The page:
Learn, screen, and prevent cervical cancer

Cervical Cancer

Cervical cancer ribbon. Cervical cancer is the fourth most common cancer in women.

Photo credit: File | Nation Media Group

As we begin the month of February, a question comes to mind: How many Kenyans knew January was a month of cervical cancer awareness? Did we do justice in creating awareness on the killer disease? How many teal ribbons did we see on the streets? For the women, did you receive teal ribbons from your churches as is the norm in most places of worship during the month of October when pink is spread all over?

At the sight of a pink ribbon, many relate it to breast cancer. But how many people can relate to teal or white with cervical cancer? A majority of us don’t even know that teal is a colour, one which is used for cervical cancer awareness. But why is this so? Maybe there hasn’t been adequate sensitisation campaigns on cervical cancer as has been in the case for breast cancer.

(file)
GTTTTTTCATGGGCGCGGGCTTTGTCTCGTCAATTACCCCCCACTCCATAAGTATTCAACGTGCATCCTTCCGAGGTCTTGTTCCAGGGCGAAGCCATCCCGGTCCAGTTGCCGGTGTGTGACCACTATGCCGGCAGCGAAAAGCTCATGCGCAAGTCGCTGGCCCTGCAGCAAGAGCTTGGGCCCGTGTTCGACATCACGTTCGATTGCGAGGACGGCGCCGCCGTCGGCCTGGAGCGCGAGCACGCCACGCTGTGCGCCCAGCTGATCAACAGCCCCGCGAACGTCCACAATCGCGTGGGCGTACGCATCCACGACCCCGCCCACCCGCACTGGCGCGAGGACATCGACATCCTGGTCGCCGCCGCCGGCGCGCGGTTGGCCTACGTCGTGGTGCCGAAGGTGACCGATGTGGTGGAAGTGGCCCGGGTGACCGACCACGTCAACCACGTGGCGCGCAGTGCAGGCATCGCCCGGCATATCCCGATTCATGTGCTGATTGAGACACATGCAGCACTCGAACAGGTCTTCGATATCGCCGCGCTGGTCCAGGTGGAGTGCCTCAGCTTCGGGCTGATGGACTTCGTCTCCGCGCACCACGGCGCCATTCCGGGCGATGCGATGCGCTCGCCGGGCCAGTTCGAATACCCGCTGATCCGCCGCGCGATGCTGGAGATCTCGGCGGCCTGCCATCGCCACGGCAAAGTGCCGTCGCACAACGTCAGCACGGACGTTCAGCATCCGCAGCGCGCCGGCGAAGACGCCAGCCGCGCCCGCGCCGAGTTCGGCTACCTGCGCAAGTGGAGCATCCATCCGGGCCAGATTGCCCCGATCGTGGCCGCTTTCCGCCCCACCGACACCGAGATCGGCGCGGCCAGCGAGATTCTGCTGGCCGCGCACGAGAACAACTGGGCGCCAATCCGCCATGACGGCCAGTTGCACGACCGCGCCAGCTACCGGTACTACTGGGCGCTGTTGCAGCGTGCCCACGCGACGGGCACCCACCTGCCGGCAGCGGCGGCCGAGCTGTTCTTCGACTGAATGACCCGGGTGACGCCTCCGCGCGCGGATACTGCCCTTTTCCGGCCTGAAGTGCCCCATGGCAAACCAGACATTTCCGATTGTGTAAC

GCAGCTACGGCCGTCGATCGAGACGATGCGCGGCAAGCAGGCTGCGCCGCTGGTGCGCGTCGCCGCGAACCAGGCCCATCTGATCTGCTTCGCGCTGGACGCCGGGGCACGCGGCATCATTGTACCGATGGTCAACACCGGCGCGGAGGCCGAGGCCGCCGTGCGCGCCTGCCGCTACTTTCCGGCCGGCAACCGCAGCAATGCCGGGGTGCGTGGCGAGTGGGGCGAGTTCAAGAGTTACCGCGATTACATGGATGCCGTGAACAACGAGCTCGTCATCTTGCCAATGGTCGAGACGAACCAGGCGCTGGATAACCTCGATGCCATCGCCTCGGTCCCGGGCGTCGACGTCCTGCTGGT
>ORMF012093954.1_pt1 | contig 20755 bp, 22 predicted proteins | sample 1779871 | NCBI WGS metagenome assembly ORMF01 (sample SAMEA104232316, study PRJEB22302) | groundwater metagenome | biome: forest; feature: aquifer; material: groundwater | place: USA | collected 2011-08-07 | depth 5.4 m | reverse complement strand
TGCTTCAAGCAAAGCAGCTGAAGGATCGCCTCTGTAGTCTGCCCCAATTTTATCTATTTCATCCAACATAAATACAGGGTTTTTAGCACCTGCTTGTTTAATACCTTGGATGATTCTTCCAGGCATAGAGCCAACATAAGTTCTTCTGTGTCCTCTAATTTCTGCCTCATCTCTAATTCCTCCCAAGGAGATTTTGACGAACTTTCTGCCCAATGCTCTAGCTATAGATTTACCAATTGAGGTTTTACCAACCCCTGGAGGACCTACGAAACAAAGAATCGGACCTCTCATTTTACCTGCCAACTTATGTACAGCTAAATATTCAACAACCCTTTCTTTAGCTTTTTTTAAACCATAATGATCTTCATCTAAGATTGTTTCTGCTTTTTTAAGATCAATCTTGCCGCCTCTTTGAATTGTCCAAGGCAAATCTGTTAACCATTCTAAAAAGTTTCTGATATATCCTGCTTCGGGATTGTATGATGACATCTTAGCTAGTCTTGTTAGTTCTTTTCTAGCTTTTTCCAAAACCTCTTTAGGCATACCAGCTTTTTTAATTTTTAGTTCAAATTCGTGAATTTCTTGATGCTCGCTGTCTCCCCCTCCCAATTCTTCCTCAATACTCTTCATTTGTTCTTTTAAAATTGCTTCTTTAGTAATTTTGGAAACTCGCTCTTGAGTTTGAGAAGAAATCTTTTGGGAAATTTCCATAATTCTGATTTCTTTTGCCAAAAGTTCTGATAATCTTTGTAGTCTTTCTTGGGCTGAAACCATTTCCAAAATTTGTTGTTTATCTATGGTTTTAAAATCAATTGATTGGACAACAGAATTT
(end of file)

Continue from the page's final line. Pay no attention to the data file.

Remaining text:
Cervical cancer is a killer disease, and the fourth most common cancer in women. Two women lose their lives to the disease every day, and each day, nine women are also diagnosed, yet 75 per cent of the cases can be prevented. This year, the Cervical Health Awareness Month Theme was “Learn. Prevent. Screen”.

The theme emphasized the necessity of educating people about minimising cervical cancer risks and promoting regular check-ups. This can be done through PAP Smear, which takes about two weeks to get the results or Visual Inspection, where one can get the results and get treatment or referral the same day they visit the health facility.

As per the World Health Organisation, the global incidence of cervical cancer in 2020 was estimated to be 604, 000 new cases and 342,000 deaths. About 90 per cent of the deaths occurred in low and middle-income countries with Kenya falling into this bracket.

The disease is mostly caused by a virus called HPV- Human Papilloma Virus, which is commonly a transmitted infection that affects the skin, genital area and throat. Regular screening can detect and help prevent cervical cancer.

Signs for cervical cancer include abnormal vaginal bleeding, bleeding after menopause, bleeding and spotting between periods, or having menstrual periods that are longer or heavier than usual. Together we can fight the killer disease. Cervical cancer is preventable, treatable and curable. Learn, prevent, screen, and let us say no to cervical cancer.

Ms Mwanja is a women rights activist; [email protected]